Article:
In 2017, co working is the new reality for freelancers and small companies. They have the chance to choose where they want to work and there is something for everyone! Of course, Barcelona didn’t wait to get into this wagon of co working!
It is important to realize that the term “coworking” is not new. For one thing, the first books about the advantages of coworking appeared around the beginning of the 16th century. They all referred to the power of coworking with God and its representatives. Of course, the meaning behind this term has changed over time into a more modern version of it. Freelancers usually share the same common ideals and values.
The first version of a coworking space was created back in 1995, in Berlin. It was called C-base and it was one of the first hacker spaces in the world. This places are usually community-oriented, giving these professionals a physical place to work and socialize.
Then in 1999, Bernie De Koven, an American game designer, author and lecturer, used the word “coworking” as to describe a new method that would revolutionize collaborative work, making it much easier. He wanted to create a space where people can work together as equals while being in a non-competitive environment. The same, in New York, 42 West 42 offered a similar place with a pleasant work environment.
Later on, in 2002, Schraubenfabrik opened in Vienna, representing a community of coworking spaces and entrepreneurs. It became the first local network of coworking spaces.
The Big Change – “Representation of working independently, but together”
However, it was in San Francisco in 2005 that the first official co working space conceived by the programmer Brad Neuberg. He was tired of the unsocial business centers and the unproductive work life at a home office. This space offered between five to eight desks, a few days a week, plus free Wi-Fi, shared lunches, meditation breaks, massages and a strict closing time.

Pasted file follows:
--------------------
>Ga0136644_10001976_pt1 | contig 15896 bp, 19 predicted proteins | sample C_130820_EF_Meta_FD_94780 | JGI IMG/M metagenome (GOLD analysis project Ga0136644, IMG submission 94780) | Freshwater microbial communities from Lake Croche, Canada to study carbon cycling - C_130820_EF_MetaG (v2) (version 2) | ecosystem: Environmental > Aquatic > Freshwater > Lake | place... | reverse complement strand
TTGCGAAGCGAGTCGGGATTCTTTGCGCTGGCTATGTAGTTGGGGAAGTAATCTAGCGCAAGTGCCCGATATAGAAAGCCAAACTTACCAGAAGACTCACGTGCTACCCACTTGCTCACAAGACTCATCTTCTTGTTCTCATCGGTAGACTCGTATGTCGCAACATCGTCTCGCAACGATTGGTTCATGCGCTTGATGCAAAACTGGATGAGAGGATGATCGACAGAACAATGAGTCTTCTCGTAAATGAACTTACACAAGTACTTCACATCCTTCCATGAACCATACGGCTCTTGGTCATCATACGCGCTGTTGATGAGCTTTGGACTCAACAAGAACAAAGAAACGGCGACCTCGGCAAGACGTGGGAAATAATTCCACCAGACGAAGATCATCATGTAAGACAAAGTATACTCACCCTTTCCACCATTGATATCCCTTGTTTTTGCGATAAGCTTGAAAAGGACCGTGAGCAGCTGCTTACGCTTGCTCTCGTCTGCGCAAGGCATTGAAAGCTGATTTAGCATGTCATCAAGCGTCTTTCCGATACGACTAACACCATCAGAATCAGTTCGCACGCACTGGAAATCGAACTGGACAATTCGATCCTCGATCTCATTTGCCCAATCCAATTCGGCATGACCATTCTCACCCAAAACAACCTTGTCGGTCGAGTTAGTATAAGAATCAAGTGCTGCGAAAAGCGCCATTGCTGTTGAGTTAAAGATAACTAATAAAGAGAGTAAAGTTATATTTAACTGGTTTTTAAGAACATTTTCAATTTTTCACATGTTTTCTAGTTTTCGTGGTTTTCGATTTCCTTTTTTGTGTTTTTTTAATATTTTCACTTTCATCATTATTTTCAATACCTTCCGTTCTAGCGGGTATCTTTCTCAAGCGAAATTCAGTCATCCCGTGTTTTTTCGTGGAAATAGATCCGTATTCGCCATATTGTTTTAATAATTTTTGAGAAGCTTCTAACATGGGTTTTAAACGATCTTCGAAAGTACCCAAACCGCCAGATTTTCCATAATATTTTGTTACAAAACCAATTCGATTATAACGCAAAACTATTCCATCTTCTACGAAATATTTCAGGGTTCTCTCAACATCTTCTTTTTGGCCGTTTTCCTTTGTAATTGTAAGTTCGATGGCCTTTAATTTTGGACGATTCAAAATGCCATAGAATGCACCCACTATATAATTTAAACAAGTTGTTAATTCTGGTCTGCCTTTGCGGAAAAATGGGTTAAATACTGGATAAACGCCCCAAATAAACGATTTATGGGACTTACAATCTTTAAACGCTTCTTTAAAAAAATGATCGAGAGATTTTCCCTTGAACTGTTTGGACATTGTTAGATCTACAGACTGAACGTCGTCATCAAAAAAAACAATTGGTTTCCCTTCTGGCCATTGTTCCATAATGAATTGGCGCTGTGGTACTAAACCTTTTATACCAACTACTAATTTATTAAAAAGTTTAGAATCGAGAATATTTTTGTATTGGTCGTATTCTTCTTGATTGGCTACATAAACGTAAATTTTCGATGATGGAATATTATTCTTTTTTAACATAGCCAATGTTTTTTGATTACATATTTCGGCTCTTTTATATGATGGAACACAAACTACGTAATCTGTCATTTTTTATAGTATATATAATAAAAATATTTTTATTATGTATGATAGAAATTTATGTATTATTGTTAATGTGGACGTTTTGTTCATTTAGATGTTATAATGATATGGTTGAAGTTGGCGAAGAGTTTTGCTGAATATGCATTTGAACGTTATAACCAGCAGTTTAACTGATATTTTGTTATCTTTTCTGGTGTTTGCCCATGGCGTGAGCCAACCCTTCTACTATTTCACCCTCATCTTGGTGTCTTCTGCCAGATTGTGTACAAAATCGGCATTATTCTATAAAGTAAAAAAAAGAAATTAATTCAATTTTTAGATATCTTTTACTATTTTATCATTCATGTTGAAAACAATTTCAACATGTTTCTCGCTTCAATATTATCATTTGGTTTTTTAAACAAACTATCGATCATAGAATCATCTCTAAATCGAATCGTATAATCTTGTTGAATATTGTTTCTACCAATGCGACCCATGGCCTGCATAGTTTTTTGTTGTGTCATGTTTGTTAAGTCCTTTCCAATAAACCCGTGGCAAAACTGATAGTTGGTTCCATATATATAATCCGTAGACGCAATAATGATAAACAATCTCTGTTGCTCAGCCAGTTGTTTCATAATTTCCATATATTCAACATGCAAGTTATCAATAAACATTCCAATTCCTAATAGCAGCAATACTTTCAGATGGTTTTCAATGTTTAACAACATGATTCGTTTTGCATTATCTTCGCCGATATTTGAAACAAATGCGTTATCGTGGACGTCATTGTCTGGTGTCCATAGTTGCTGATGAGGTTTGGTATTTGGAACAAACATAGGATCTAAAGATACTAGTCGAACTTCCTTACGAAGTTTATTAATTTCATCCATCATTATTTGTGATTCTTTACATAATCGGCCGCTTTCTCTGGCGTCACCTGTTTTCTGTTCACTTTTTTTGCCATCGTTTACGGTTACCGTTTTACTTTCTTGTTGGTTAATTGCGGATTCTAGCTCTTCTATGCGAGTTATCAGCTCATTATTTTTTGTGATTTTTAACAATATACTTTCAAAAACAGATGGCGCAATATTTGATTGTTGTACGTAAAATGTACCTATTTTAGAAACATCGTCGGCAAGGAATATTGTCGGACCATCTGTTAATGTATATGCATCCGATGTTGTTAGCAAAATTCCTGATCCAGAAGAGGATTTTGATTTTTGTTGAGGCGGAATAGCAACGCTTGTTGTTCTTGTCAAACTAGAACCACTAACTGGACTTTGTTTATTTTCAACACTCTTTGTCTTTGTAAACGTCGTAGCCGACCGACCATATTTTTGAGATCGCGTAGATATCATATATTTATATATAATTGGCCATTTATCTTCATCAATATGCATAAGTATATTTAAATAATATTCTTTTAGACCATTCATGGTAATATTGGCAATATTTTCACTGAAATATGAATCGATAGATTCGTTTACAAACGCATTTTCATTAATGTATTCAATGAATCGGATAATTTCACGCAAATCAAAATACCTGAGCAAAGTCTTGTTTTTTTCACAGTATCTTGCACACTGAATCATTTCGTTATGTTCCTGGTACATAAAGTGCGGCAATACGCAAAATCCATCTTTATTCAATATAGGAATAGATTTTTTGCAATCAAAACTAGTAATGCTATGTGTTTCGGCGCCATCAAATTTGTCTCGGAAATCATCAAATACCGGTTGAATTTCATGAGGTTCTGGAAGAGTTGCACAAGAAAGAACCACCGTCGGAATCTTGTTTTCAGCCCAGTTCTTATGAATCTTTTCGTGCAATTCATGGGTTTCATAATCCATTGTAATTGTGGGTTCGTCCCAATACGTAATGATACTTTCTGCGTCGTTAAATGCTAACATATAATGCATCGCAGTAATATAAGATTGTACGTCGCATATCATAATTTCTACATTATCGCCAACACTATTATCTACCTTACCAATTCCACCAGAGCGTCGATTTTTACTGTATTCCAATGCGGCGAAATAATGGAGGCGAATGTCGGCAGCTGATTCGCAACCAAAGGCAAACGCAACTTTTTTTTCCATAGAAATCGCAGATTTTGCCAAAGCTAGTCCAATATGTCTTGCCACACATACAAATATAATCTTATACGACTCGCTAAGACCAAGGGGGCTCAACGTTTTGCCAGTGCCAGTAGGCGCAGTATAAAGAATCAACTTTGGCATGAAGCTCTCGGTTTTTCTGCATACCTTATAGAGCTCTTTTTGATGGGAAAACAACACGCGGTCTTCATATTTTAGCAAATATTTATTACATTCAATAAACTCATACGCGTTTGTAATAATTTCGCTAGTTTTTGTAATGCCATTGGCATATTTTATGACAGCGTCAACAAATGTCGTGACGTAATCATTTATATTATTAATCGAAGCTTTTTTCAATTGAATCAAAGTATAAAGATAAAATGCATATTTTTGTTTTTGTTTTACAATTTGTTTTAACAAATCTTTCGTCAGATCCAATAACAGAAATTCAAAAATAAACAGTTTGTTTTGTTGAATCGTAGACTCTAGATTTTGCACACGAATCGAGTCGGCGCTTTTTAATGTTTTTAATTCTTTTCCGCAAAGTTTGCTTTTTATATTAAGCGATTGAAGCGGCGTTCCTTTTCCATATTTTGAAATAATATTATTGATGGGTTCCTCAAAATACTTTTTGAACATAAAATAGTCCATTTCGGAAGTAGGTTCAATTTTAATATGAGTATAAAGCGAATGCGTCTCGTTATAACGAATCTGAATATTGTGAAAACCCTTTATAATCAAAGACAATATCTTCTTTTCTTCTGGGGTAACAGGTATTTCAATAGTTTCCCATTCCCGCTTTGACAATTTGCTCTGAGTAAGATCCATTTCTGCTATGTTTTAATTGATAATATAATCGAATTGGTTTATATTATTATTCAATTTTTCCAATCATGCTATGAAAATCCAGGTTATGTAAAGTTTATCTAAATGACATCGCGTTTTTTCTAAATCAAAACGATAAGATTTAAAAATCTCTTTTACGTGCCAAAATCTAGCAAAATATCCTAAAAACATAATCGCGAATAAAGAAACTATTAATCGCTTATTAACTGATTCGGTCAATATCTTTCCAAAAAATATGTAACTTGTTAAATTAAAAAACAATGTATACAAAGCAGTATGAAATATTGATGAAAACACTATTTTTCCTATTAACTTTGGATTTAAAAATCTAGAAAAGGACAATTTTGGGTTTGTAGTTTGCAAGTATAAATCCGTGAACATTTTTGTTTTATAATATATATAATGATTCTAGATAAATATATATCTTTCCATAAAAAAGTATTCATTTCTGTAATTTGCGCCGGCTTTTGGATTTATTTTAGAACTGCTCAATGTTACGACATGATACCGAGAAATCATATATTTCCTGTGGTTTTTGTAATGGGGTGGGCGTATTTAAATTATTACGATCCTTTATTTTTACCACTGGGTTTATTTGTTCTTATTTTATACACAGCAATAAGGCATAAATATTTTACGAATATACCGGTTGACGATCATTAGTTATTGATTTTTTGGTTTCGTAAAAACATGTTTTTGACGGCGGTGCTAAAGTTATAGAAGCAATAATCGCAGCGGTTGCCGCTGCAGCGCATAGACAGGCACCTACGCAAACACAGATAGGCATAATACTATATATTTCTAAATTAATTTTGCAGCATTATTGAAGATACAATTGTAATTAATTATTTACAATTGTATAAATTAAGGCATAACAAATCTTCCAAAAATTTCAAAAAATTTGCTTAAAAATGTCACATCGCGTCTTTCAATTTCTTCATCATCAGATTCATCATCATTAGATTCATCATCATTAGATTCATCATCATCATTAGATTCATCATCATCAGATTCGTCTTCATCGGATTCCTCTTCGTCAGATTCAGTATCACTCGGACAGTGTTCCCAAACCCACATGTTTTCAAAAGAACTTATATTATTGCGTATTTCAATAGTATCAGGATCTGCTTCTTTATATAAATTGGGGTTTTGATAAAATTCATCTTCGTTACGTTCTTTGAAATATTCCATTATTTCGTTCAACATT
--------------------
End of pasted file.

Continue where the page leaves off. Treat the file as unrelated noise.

A year later, the Coworking Wiki started in San Francisco. Its creator is Chris Messina, the founder of the Twitter Hashtag. Around the same time, the Hat Factory opened as the first full-time co working space. Some of its founders are Brad Neuberg and Chris Messina. It was one out of 30 places opened at the time worldwide.
For this reason, it’s no surprise that the number just kept growing. By the end of 2008, there were about 160 coworking spaces worldwide. In 2013, around 100.000 people were working from these spaces. Nowadays, we are close to 14.000 spaces open in the whole world.
It’s also curious to note that in 2008 a Coworking Visa was created to allow the members of these communities to visit different facilities for free.
Barcelona’s co working fever
With the economic crisis, the amount of self-employed workers increased drastically. A lot of people decided to face the financial crisis with creativity. Meaning that it was the perfect environment to implement more co working spaces in Spain. It might not be the ideal work situation but these spaces give you the opportunity to get out of the house and into a more inspiring environment. It also facilitates your declarations on your tax returns.
In fact, there is going to be a conference in Sevilla, the next 11th and 12th of May. It will be a gathering of entrepreneurs, sharing their knowledge and their experience. Click here!